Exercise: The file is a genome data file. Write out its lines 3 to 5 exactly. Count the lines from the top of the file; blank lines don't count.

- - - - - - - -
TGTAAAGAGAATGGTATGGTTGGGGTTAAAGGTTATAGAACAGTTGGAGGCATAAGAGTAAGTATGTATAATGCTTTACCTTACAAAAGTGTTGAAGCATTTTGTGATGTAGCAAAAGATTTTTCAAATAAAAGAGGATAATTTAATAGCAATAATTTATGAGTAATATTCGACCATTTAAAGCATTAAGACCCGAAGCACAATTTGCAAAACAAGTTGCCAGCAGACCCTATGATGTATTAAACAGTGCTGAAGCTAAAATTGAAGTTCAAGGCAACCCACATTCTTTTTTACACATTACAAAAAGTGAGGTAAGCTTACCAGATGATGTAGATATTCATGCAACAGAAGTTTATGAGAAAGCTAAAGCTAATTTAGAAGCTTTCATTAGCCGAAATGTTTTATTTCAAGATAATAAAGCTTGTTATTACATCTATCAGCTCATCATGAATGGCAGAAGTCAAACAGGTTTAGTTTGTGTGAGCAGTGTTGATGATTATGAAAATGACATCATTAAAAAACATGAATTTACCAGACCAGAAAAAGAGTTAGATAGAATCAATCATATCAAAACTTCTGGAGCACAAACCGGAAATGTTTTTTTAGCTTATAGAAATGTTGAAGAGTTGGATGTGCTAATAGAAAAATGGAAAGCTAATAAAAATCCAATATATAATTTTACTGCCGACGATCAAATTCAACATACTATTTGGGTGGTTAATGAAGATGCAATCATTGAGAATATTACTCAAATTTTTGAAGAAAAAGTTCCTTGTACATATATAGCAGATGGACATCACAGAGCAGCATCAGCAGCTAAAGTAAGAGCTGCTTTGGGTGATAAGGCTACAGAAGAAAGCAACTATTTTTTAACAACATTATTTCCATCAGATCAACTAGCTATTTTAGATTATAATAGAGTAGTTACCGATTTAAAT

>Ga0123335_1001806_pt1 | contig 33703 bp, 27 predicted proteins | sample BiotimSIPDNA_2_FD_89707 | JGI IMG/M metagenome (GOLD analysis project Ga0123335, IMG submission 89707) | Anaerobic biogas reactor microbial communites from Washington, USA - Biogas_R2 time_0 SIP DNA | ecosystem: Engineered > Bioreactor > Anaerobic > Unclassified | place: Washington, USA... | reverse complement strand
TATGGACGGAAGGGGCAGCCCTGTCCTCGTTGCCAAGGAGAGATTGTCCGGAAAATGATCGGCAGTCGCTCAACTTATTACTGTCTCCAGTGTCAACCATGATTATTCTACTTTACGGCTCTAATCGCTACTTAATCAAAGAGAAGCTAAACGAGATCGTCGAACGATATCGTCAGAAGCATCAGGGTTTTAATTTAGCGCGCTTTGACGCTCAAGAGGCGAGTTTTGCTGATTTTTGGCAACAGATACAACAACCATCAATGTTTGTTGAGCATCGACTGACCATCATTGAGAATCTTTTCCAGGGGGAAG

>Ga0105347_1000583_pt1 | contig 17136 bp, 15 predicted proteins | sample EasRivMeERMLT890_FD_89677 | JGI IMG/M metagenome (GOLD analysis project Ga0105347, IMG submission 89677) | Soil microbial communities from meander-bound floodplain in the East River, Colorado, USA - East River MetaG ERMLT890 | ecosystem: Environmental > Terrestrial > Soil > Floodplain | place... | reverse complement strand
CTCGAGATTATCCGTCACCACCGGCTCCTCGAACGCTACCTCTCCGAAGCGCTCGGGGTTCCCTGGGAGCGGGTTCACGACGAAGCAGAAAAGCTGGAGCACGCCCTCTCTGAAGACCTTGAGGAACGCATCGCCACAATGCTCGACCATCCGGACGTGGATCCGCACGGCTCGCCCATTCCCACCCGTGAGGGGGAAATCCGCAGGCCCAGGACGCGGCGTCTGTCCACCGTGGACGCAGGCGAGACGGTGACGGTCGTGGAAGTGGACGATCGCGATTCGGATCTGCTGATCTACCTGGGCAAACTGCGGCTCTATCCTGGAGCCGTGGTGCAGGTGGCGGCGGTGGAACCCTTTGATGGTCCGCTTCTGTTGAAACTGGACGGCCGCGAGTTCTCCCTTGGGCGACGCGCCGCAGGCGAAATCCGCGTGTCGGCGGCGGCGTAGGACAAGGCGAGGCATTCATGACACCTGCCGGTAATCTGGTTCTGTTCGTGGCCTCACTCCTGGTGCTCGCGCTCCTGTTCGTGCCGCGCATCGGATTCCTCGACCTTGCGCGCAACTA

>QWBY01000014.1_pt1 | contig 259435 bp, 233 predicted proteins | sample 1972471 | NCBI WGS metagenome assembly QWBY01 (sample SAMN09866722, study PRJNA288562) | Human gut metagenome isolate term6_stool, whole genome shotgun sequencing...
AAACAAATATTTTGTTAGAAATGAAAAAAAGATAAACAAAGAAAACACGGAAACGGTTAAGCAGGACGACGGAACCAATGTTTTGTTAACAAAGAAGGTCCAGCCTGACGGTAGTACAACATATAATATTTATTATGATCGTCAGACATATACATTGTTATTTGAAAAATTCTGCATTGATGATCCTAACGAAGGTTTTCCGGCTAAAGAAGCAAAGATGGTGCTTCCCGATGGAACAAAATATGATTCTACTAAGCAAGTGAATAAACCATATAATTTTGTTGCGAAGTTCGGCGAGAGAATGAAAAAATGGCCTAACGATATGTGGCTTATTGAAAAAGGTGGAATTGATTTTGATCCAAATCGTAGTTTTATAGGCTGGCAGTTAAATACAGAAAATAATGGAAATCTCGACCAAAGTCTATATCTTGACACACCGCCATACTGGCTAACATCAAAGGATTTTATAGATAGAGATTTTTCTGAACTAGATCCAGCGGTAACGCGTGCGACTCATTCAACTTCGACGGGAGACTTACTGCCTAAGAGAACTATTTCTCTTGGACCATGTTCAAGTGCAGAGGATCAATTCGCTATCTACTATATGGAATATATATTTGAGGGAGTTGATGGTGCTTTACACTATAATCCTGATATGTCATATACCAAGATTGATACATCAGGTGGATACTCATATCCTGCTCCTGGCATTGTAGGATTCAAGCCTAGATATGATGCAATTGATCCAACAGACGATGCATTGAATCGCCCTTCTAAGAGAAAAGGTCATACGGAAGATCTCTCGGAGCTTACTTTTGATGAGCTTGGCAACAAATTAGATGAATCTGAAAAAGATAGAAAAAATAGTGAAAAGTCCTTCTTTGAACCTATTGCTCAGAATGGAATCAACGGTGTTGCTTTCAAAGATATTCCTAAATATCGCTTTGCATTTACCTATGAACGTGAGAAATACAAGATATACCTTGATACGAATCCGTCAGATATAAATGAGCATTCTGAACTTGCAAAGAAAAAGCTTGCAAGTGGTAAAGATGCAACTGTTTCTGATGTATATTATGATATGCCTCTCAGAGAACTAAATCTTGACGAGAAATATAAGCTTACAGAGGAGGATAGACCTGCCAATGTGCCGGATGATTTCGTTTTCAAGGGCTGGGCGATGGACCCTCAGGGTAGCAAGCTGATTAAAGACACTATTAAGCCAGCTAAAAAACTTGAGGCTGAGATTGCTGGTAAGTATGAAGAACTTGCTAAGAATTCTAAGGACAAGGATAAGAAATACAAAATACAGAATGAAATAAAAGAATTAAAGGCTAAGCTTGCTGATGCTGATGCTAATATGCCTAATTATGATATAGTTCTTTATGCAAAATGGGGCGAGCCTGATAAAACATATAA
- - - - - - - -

TATGGACGGAAGGGGCAGCCCTGTCCTCGTTGCCAAGGAGAGATTGTCCGGAAAATGATCGGCAGTCGCTCAACTTATTACTGTCTCCAGTGTCAACCATGATTATTCTACTTTACGGCTCTAATCGCTACTTAATCAAAGAGAAGCTAAACGAGATCGTCGAACGATATCGTCAGAAGCATCAGGGTTTTAATTTAGCGCGCTTTGACGCTCAAGAGGCGAGTTTTGCTGATTTTTGGCAACAGATACAACAACCATCAATGTTTGTTGAGCATCGACTGACCATCATTGAGAATCTTTTCCAGGGGGAAG

>Ga0105347_1000583_pt1 | contig 17136 bp, 15 predicted proteins | sample EasRivMeERMLT890_FD_89677 | JGI IMG/M metagenome (GOLD analysis project Ga0105347, IMG submission 89677) | Soil microbial communities from meander-bound floodplain in the East River, Colorado, USA - East River MetaG ERMLT890 | ecosystem: Environmental > Terrestrial > Soil > Floodplain | place... | reverse complement strand
CTCGAGATTATCCGTCACCACCGGCTCCTCGAACGCTACCTCTCCGAAGCGCTCGGGGTTCCCTGGGAGCGGGTTCACGACGAAGCAGAAAAGCTGGAGCACGCCCTCTCTGAAGACCTTGAGGAACGCATCGCCACAATGCTCGACCATCCGGACGTGGATCCGCACGGCTCGCCCATTCCCACCCGTGAGGGGGAAATCCGCAGGCCCAGGACGCGGCGTCTGTCCACCGTGGACGCAGGCGAGACGGTGACGGTCGTGGAAGTGGACGATCGCGATTCGGATCTGCTGATCTACCTGGGCAAACTGCGGCTCTATCCTGGAGCCGTGGTGCAGGTGGCGGCGGTGGAACCCTTTGATGGTCCGCTTCTGTTGAAACTGGACGGCCGCGAGTTCTCCCTTGGGCGACGCGCCGCAGGCGAAATCCGCGTGTCGGCGGCGGCGTAGGACAAGGCGAGGCATTCATGACACCTGCCGGTAATCTGGTTCTGTTCGTGGCCTCACTCCTGGTGCTCGCGCTCCTGTTCGTGCCGCGCATCGGATTCCTCGACCTTGCGCGCAACTA